Welcome to the The Garage Journal Board forums.

You are currently viewing our boards as a guest which gives you limited access to view most discussions and access our other features. By joining our free community you will have access to post topics, communicate privately with other members (PM), respond to polls, upload content and access many other special features. Registration is fast, simple and absolutely free so please, join our community today!

If you have any problems with the registration process or your account login, please contact contact us.

Go Back   The Garage Journal Board > The Garage > General Garage Discussion

Sponsored Links (Register now to hide all advertisements)

Reply
 
Thread Tools Display Modes
Old 03-01-2017, 10:03 AM   #1
Ryan
Administrator
 
Ryan's Avatar
 
Join Date: Jan 2006
Location: Austin, TX
Posts: 1,810
Default Oil Drain Pans



Alright fellas... I've had it. I'm done with those crappy plastic oil catch pans that you buy at the typical national autoparts chain. I'm just done with them...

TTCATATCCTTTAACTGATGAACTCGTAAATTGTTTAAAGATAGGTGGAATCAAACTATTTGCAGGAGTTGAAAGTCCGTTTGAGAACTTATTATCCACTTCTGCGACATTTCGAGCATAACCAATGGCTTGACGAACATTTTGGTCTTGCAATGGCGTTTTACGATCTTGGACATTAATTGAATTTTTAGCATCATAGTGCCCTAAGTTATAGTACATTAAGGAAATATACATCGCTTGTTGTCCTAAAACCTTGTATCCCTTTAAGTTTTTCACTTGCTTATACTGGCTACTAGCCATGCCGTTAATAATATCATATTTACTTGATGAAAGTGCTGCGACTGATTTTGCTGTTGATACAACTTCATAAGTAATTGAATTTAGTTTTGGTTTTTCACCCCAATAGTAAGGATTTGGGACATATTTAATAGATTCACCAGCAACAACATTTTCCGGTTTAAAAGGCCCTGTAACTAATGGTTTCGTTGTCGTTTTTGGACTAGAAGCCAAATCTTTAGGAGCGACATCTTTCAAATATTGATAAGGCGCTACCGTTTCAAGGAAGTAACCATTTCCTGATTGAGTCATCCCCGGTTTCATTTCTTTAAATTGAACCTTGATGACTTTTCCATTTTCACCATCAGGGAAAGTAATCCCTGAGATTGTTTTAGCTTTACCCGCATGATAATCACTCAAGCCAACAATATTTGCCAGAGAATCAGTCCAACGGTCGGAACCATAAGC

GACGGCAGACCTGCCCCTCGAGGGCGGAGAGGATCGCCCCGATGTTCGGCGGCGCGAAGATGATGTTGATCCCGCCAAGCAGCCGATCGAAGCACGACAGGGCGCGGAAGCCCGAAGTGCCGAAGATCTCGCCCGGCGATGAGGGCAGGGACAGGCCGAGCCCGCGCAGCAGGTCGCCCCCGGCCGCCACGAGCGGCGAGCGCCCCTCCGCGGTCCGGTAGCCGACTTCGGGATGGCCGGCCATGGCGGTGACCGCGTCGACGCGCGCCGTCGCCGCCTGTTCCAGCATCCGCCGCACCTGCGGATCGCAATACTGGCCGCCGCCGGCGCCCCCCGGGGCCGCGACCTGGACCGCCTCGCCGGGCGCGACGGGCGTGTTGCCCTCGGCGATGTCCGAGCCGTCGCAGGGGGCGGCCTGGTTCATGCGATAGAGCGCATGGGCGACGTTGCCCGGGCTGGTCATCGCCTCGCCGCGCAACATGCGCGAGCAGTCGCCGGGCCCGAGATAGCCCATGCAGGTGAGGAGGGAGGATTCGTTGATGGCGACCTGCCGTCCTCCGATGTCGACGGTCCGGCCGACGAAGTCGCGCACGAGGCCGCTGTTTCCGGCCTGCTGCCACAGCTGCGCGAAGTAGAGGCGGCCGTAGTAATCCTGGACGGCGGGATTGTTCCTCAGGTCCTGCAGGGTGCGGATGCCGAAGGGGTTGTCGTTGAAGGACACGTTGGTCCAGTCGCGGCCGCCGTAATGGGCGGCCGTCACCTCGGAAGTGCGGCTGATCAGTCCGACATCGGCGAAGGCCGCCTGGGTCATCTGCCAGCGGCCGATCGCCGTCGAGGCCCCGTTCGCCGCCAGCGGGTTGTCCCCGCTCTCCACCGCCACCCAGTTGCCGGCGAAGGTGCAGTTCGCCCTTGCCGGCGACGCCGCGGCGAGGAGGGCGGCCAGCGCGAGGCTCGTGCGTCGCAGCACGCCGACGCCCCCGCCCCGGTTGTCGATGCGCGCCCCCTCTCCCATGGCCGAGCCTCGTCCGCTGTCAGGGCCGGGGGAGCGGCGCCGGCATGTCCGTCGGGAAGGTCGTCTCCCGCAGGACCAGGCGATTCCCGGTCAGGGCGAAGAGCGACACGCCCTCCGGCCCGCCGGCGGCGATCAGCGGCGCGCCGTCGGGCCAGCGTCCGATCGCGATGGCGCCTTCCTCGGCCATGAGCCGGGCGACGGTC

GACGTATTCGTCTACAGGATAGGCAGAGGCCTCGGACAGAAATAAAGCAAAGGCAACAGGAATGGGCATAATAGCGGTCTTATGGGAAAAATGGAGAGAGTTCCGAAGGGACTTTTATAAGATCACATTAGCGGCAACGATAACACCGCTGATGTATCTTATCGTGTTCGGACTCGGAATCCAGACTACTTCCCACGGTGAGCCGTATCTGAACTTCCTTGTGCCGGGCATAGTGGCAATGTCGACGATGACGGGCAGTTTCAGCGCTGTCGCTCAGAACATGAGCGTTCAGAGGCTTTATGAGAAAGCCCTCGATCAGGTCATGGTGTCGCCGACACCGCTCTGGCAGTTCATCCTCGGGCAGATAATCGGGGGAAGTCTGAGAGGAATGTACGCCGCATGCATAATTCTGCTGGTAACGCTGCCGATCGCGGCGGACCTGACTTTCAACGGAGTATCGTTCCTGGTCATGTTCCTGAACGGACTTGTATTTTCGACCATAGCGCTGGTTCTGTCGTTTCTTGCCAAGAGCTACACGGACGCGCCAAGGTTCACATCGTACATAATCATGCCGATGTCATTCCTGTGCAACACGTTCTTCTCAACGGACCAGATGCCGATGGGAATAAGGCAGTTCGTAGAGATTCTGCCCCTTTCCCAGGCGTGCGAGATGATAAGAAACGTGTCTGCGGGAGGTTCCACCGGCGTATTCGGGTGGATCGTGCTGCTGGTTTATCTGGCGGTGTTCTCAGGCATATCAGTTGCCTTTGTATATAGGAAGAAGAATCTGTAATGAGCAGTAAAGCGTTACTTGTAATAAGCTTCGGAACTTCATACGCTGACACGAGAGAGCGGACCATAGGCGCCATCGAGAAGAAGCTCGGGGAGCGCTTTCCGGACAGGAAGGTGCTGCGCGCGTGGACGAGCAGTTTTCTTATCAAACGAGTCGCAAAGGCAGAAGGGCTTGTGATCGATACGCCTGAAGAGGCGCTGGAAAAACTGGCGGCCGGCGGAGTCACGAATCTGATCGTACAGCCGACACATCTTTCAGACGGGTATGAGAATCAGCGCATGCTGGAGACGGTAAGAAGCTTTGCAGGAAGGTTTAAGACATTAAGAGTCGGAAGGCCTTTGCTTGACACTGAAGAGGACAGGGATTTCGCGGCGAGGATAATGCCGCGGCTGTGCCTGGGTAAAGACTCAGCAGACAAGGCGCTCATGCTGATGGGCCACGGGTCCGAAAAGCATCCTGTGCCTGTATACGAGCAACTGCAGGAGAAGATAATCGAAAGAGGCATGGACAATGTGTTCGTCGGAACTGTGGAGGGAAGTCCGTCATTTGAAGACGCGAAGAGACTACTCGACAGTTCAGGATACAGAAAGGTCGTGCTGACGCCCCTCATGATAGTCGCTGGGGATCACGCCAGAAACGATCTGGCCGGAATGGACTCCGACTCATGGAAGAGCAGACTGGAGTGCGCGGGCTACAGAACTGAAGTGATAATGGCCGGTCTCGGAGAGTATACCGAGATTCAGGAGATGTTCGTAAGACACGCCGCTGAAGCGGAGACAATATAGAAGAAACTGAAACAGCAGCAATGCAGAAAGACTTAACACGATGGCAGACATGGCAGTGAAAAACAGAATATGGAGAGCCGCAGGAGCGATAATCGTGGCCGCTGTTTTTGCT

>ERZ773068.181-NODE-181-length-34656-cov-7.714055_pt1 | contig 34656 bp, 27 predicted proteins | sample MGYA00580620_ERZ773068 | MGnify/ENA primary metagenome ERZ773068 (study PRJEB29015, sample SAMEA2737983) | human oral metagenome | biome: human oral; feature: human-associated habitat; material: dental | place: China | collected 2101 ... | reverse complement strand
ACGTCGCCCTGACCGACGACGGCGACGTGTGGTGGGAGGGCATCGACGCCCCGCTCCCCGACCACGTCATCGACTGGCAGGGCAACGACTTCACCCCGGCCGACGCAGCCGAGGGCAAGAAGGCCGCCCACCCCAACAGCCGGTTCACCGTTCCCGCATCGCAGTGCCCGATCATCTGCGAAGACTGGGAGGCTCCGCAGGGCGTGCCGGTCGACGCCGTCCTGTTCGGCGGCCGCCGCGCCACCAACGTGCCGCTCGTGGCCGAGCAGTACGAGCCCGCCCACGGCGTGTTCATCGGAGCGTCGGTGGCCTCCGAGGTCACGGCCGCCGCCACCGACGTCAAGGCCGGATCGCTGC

To read the rest of this blog entry from The Garage Journal, click here.



*
*

Last edited by Ryan; 03-01-2017 at 10:05 AM.
Ryan is offline   Reply With Quote
Old 03-01-2017, 10:06 AM   #2
Rewind97
Senior Member
 
Rewind97's Avatar
 
Join Date: Feb 2013
Location: Mississippi
Posts: 885
Default Re: Oil Drain Pans

I agree, there must be something better.......but I don't know what.
Rewind97 is offline   Reply With Quote
Sponsored Links (Register now to hide all advertisements)
Old 03-01-2017, 10:15 AM   #3
GMCGarage
Senior Member
 
Join Date: Jan 2017
Posts: 388
Default Re: Oil Drain Pans

I use crappy plastic pans, then pour into 5 gallon pails, and then when at about 3 of them, put on craigslist for the oil burning heating crowd. never had issues getting rid of the oil. Usually find free pails here and there too.
GMCGarage is offline   Reply With Quote
Old 03-01-2017, 10:20 AM   #4
ChaseDE
Senior Member
 
ChaseDE's Avatar
 
Join Date: Aug 2016
Location: Delaware
Posts: 856
Default Re: Oil Drain Pans

Unfortunately I have cats. Fortunately the big cat litter pails make EXCELLENT oil receptacles.

I use the cheaper plastic drain pans, then transfer.

I place an old towel on top of the pail after transfer and put the drain pan on top.

There is a guy here who fabbed a whole oil change cabinet for his garage which was pretty snazzy though.